According to the Public Health Agency of Canada (PHAC), there are about 71,000 HIV-positive people in Canada, 25% of whom do not know their infection status. Such people, unaware that their immune systems are slowly being degraded by HIV, may only seek care once they become very ill.
A recent study from France focused on people who sought care relatively late in the course of HIV disease. Researchers in that study found that people with a “moderate degree of immunodeficiency” who have between 200 and 350 CD4+ cells are at an elevated risk of death compared to HIV-positive people who have more CD4+ cells. Thus, earlier HIV testing and swift referral to care and treatment with potent combination anti-HIV therapy (commonly called ART or HAART) would have likely resulted in better survival. Furthermore, early diagnosis and treatment of HIV is less costly than waiting until someone is very ill.
Some people may not choose to get tested for HIV for the following reasons:
- They perceive themselves to be at low risk for this infection.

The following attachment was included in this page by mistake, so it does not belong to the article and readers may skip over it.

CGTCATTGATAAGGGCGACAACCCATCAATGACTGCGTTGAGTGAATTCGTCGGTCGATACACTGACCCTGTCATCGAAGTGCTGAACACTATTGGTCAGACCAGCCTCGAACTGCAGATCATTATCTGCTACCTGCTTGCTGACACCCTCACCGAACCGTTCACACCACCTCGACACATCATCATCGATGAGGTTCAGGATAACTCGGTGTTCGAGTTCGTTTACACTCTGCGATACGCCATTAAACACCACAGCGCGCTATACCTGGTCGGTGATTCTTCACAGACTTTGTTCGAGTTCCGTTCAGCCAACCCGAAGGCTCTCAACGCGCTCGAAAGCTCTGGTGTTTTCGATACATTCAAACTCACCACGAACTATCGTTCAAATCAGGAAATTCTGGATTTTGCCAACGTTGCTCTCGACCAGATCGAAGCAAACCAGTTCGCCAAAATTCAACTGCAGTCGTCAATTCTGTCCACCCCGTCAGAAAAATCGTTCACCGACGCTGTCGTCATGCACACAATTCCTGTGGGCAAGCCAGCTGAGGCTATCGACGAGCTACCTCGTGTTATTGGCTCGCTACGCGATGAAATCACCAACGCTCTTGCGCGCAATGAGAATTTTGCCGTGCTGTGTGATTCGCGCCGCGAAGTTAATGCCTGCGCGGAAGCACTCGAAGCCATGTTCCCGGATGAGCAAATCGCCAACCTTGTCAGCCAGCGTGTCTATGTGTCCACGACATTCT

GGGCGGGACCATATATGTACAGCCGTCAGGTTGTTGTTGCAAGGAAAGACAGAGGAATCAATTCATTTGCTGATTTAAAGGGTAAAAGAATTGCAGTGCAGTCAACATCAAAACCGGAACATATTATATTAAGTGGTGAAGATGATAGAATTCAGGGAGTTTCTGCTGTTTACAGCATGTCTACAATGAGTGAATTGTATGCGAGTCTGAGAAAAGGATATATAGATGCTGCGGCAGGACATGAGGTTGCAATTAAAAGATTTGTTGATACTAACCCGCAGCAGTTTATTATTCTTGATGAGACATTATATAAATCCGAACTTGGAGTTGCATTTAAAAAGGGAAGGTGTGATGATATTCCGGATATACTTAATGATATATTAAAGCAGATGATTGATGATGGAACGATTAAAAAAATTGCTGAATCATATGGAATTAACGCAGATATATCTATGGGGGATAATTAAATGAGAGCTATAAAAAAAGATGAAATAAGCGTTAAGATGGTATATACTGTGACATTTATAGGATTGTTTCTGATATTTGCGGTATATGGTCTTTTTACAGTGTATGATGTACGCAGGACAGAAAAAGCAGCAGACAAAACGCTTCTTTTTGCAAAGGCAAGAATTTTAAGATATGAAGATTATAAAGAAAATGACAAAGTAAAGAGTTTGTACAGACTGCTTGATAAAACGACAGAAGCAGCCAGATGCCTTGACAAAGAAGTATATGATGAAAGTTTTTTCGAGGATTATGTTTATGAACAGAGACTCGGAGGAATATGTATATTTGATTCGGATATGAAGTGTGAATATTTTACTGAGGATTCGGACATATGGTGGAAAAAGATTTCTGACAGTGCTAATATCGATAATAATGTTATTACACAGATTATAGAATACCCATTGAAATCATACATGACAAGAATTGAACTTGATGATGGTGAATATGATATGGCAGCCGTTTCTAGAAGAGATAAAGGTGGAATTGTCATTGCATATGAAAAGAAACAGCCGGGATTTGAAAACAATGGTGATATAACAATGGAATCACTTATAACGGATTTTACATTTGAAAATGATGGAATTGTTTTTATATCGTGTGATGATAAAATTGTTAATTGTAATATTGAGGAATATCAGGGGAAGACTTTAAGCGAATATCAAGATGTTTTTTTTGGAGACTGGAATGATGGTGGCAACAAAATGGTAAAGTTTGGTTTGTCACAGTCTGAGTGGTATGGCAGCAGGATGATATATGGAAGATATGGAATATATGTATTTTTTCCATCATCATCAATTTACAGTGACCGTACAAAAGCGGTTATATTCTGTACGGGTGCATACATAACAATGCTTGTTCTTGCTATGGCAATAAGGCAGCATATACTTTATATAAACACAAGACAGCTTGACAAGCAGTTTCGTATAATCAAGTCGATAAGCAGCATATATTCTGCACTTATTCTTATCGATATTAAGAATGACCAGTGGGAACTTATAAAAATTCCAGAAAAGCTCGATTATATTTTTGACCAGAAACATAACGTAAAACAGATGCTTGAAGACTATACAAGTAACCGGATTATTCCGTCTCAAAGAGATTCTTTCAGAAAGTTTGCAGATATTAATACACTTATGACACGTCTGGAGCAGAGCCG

- They worry about having a positive test result, in part because they may view HIV as a deadly disease rather than a chronic infection that can be managed with effective medicines.
- They are concerned about the confidentiality of their test results.
- They lead busy lives and find visiting a clinic or doctor inconvenient.
As people who are unaware of their infection status may only seek care when they are very ill, researchers have been increasingly calling for Emergency Rooms (ER) to offer HIV testing and counselling as part of normal ER assessments. Some hospitals in high-income countries are evaluating such testing and we now present a study done at one hospital in Canada.